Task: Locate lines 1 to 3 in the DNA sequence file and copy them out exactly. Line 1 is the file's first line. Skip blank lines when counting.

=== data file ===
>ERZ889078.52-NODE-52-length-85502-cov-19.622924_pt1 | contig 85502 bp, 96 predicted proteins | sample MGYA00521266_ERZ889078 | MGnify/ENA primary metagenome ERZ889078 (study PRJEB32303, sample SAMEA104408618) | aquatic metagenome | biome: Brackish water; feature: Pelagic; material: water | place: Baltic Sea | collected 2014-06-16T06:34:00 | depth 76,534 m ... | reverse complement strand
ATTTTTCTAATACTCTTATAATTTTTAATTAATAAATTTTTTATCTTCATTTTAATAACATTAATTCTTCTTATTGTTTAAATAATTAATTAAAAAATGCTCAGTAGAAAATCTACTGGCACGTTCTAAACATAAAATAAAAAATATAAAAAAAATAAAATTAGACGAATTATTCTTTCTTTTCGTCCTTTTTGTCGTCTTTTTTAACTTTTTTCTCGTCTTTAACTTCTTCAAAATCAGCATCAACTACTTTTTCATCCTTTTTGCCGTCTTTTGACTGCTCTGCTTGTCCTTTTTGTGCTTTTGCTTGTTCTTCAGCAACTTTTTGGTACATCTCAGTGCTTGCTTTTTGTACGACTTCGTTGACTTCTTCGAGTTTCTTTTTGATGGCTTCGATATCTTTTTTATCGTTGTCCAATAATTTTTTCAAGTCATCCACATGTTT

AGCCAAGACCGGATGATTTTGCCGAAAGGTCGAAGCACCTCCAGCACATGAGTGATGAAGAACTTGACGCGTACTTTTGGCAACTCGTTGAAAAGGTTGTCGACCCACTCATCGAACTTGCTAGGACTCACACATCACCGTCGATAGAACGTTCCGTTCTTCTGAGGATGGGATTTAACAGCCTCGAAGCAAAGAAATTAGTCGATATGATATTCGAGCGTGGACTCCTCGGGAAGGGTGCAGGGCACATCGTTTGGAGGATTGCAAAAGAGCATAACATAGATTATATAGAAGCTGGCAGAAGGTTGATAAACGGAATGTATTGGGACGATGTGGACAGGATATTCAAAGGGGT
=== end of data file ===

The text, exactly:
>ERZ889078.52-NODE-52-length-85502-cov-19.622924_pt1 | contig 85502 bp, 96 predicted proteins | sample MGYA00521266_ERZ889078 | MGnify/ENA primary metagenome ERZ889078 (study PRJEB32303, sample SAMEA104408618) | aquatic metagenome | biome: Brackish water; feature: Pelagic; material: water | place: Baltic Sea | collected 2014-06-16T06:34:00 | depth 76,534 m ... | reverse complement strand
ATTTTTCTAATACTCTTATAATTTTTAATTAATAAATTTTTTATCTTCATTTTAATAACATTAATTCTTCTTATTGTTTAAATAATTAATTAAAAAATGCTCAGTAGAAAATCTACTGGCACGTTCTAAACATAAAATAAAAAATATAAAAAAAATAAAATTAGACGAATTATTCTTTCTTTTCGTCCTTTTTGTCGTCTTTTTTAACTTTTTTCTCGTCTTTAACTTCTTCAAAATCAGCATCAACTACTTTTTCATCCTTTTTGCCGTCTTTTGACTGCTCTGCTTGTCCTTTTTGTGCTTTTGCTTGTTCTTCAGCAACTTTTTGGTACATCTCAGTGCTTGCTTTTTGTACGACTTCGTTGACTTCTTCGAGTTTCTTTTTGATGGCTTCGATATCTTTTTTATCGTTGTCCAATAATTTTTTCAAGTCATCCACATGTTT

AGCCAAGACCGGATGATTTTGCCGAAAGGTCGAAGCACCTCCAGCACATGAGTGATGAAGAACTTGACGCGTACTTTTGGCAACTCGTTGAAAAGGTTGTCGACCCACTCATCGAACTTGCTAGGACTCACACATCACCGTCGATAGAACGTTCCGTTCTTCTGAGGATGGGATTTAACAGCCTCGAAGCAAAGAAATTAGTCGATATGATATTCGAGCGTGGACTCCTCGGGAAGGGTGCAGGGCACATCGTTTGGAGGATTGCAAAAGAGCATAACATAGATTATATAGAAGCTGGCAGAAGGTTGATAAACGGAATGTATTGGGACGATGTGGACAGGATATTCAAAGGGGT